Resistance to perfusion of the oviducal isthmus in anaesthetized rabbits was enhanced by adrenaline and depressed by isoprenaline. Ovariectomy significantly decreased the response of the oviducal musculature to both autonomic drugs. The degree of response of adrenergic alpha and beta receptors was primarily dependent upon oestrogen and progesterone, respectively. Increased spontaneous activity of the tubal musculature following ovariectomy appeared to be related to oestrogen withdrawal.

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G. R. HOWE and D. L. BLACK

Summary.

Motile bull spermatozoa were found in the oviducts of young calves within 13 min after vaginal insemination. Administration of pregnant mares' serum (pms) and human chorionic gonadotrophin (hcg) with or without added progesterone or a combination of progesterone and oestrogen did not affect transport.

Leucocyte invasion into the reproductive tract occurred between 4 and 8 hr after vaginal insemination. Bacteria-free semen inseminated into the vagina initiated the leucocytic response while the introduction of the diluent or sterile physiological saline solution did not result in leucocyte invasion.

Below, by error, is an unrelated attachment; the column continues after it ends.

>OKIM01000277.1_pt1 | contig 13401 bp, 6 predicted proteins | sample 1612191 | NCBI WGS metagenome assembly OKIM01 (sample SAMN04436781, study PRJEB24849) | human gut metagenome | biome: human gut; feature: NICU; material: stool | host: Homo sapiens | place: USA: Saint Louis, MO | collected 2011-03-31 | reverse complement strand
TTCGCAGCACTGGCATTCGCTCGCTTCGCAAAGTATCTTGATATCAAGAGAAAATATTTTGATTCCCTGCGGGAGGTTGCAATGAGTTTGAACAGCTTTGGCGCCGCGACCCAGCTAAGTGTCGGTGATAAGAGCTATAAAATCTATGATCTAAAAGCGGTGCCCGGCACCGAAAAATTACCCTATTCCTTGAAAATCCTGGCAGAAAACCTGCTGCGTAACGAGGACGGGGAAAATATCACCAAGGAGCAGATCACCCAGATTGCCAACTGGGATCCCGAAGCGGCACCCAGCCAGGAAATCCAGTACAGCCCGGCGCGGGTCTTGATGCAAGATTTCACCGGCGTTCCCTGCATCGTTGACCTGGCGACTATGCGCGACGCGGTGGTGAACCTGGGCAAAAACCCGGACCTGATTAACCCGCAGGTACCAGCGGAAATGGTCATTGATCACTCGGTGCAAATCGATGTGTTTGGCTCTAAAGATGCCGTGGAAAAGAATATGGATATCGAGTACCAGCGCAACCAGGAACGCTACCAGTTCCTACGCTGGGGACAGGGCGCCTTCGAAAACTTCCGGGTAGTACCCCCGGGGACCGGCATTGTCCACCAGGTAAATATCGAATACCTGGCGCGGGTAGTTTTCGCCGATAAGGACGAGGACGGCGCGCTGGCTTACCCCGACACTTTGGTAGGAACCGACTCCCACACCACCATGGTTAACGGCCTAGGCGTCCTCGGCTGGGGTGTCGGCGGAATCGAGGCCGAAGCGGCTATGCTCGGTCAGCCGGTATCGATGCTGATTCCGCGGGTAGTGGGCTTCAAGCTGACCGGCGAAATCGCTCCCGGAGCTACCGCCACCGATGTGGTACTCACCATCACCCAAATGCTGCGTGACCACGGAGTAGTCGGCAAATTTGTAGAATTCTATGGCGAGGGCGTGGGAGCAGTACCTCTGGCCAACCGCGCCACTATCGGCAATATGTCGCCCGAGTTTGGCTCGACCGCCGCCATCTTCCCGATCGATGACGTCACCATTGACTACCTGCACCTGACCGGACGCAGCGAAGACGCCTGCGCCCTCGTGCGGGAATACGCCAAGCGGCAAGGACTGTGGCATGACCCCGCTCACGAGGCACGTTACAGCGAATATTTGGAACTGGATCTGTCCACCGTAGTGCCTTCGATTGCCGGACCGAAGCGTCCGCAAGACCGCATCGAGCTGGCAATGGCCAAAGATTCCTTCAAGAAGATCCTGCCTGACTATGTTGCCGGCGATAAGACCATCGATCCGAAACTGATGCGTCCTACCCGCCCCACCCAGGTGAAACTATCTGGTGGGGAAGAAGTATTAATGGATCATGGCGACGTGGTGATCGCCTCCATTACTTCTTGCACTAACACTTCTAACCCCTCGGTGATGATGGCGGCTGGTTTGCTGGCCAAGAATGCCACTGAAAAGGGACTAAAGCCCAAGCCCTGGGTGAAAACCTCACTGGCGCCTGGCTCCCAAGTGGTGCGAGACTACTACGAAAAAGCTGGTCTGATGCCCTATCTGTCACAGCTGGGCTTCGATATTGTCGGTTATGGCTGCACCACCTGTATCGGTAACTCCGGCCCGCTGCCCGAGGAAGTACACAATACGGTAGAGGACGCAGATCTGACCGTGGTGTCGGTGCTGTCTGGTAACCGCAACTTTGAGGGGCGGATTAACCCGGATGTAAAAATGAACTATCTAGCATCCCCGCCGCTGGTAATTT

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C. H. SPILMAN, G. R. HOWE and D. L. BLACK

Hawk (1967) reported that an intrauterine device (IUD) in one uterine horn blocked sperm transport, and thus fertilization, on both sides of the ovine reproductive tract. Although this effect seemed to be due to a change in uterine motility, attempts to counteract the contraceptive effect of an IUD were unsuccessful (Warren & Hawk, 1968). Furthermore, it was reported that an IUD altered uterine activity in vitro only in ovariectomized animals (Brinsfield & Hawk, 1968). Brinsfield & Hawk (1969) and Mann (1969) have observed that the direction of uterine contractions is reversed in IUD-bearing animals. The present study was undertaken to determine if an IUD caused changes in the amplitude of uterine contractions as well as a change in the direction of contractions. Preliminary data